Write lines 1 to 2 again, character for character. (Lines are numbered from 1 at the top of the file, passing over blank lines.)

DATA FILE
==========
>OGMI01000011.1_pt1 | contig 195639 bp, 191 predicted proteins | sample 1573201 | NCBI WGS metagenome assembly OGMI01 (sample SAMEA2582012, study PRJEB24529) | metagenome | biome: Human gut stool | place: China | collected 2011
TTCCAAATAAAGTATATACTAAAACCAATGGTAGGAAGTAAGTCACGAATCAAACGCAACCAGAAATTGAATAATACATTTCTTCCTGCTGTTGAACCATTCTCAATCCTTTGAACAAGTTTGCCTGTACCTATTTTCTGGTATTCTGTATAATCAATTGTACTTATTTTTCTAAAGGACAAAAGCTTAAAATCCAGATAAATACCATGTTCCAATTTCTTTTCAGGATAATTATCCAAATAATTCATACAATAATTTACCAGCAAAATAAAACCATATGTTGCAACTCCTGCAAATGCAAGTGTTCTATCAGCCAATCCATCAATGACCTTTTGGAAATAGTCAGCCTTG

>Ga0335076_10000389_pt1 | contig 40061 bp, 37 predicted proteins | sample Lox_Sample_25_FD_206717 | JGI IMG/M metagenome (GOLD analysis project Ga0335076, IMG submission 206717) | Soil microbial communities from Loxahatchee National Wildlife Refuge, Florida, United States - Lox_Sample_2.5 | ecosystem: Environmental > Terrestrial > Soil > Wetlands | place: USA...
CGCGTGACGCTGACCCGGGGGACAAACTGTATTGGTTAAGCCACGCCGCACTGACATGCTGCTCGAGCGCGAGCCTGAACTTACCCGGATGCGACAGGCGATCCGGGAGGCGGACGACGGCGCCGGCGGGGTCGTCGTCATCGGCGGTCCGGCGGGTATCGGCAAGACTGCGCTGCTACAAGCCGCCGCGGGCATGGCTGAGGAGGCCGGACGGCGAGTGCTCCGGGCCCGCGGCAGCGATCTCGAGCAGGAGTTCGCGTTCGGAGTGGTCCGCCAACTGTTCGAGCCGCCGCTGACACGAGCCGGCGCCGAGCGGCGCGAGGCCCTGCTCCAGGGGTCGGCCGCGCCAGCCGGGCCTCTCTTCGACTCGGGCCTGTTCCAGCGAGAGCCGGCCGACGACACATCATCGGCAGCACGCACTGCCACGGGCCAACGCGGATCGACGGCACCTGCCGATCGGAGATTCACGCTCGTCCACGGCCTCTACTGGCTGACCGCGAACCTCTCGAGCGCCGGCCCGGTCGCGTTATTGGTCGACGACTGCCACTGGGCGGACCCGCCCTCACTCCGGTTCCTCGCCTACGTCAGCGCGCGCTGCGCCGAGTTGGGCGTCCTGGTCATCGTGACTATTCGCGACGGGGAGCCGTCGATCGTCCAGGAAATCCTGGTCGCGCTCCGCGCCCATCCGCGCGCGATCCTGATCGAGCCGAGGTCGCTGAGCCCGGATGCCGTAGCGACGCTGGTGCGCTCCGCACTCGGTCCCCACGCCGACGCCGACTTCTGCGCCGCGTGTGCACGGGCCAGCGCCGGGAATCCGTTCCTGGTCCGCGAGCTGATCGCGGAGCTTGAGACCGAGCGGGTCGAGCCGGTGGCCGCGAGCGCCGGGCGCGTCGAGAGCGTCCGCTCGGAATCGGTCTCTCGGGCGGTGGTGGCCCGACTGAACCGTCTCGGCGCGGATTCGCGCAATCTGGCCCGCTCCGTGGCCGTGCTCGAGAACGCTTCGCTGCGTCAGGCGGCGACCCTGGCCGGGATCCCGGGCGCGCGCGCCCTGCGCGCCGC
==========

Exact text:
>OGMI01000011.1_pt1 | contig 195639 bp, 191 predicted proteins | sample 1573201 | NCBI WGS metagenome assembly OGMI01 (sample SAMEA2582012, study PRJEB24529) | metagenome | biome: Human gut stool | place: China | collected 2011
TTCCAAATAAAGTATATACTAAAACCAATGGTAGGAAGTAAGTCACGAATCAAACGCAACCAGAAATTGAATAATACATTTCTTCCTGCTGTTGAACCATTCTCAATCCTTTGAACAAGTTTGCCTGTACCTATTTTCTGGTATTCTGTATAATCAATTGTACTTATTTTTCTAAAGGACAAAAGCTTAAAATCCAGATAAATACCATGTTCCAATTTCTTTTCAGGATAATTATCCAAATAATTCATACAATAATTTACCAGCAAAATAAAACCATATGTTGCAACTCCTGCAAATGCAAGTGTTCTATCAGCCAATCCATCAATGACCTTTTGGAAATAGTCAGCCTTG